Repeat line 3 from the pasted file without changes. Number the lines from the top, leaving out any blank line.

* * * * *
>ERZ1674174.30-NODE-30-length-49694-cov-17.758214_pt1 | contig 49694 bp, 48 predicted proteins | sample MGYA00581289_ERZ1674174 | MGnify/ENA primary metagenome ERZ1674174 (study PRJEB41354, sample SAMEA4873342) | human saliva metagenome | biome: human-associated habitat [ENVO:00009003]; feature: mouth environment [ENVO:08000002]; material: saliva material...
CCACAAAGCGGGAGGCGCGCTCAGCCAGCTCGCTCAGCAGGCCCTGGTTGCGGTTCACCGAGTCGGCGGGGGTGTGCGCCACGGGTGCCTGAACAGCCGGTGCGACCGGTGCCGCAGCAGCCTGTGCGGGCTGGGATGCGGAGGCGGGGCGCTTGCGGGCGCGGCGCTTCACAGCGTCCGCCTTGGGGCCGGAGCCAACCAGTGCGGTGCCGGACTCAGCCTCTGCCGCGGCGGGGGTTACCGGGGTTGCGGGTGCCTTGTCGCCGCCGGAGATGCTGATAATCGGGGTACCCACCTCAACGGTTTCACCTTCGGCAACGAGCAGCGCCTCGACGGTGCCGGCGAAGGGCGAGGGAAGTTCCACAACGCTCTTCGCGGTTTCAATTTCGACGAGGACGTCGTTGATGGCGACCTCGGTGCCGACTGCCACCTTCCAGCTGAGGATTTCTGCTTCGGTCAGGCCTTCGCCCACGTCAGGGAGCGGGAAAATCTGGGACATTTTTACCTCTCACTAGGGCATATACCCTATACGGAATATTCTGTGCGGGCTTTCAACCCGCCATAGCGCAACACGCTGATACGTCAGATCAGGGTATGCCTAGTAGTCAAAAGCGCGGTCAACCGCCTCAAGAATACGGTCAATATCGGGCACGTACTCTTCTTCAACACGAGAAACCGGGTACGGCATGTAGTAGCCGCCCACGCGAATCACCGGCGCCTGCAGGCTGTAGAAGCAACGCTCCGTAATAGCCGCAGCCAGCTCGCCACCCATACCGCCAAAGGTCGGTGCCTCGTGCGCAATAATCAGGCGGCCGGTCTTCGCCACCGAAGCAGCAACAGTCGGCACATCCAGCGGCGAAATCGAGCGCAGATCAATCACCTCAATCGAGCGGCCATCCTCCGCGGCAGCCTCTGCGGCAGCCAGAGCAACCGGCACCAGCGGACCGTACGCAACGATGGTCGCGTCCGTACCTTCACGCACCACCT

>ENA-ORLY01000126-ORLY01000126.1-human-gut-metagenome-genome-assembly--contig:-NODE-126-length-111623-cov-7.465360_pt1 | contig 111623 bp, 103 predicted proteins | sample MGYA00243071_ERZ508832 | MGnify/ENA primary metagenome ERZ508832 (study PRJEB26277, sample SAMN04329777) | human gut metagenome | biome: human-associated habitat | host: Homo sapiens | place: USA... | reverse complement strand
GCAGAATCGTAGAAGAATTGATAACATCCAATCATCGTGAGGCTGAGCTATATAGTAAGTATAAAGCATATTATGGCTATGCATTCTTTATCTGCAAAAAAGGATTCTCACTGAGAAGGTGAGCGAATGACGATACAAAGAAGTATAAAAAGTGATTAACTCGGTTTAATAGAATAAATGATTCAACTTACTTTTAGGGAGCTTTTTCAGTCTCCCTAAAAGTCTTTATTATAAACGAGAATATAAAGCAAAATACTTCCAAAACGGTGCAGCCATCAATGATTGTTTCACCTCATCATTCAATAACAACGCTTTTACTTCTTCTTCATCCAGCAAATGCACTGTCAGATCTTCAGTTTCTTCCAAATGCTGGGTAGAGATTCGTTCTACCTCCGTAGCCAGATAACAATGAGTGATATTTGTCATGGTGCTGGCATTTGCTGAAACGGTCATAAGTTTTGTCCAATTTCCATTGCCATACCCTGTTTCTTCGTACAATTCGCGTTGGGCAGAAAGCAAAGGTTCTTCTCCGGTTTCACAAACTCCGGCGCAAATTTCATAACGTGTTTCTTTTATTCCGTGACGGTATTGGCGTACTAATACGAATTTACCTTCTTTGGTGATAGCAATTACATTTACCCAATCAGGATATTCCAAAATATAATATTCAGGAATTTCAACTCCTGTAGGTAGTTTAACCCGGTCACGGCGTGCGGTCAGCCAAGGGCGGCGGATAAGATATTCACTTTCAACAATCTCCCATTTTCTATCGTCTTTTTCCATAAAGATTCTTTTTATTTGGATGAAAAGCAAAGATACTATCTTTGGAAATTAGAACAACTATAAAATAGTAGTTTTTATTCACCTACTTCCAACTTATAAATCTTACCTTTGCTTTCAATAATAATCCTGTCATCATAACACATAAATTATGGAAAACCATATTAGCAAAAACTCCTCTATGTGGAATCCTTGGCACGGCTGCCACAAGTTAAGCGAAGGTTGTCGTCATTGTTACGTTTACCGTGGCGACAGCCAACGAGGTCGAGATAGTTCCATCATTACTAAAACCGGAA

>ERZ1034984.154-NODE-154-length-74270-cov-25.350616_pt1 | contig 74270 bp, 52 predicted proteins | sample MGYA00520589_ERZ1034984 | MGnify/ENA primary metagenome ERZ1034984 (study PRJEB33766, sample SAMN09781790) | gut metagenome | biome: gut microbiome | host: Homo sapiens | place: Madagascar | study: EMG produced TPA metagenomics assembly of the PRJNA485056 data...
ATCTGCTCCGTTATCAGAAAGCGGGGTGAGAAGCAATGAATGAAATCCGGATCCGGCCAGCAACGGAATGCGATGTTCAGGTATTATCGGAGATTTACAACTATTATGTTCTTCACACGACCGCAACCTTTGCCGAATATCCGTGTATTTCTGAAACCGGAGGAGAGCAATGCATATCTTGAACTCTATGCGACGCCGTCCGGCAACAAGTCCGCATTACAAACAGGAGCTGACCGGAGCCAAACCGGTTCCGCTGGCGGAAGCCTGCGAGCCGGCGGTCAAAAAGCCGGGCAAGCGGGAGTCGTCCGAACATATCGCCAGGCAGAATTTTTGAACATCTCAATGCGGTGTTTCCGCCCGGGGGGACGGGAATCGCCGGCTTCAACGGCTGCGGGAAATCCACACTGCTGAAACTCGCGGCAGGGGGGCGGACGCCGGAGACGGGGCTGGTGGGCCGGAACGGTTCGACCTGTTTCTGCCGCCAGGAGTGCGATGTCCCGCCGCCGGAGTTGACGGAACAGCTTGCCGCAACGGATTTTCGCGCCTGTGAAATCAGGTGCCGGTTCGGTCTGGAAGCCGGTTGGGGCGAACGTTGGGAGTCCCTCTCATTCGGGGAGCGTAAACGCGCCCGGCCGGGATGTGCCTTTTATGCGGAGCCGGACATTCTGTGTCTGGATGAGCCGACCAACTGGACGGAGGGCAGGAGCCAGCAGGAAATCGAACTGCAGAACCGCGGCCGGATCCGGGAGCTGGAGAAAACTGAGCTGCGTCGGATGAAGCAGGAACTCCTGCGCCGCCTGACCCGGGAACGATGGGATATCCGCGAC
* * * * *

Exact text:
>ENA-ORLY01000126-ORLY01000126.1-human-gut-metagenome-genome-assembly--contig:-NODE-126-length-111623-cov-7.465360_pt1 | contig 111623 bp, 103 predicted proteins | sample MGYA00243071_ERZ508832 | MGnify/ENA primary metagenome ERZ508832 (study PRJEB26277, sample SAMN04329777) | human gut metagenome | biome: human-associated habitat | host: Homo sapiens | place: USA... | reverse complement strand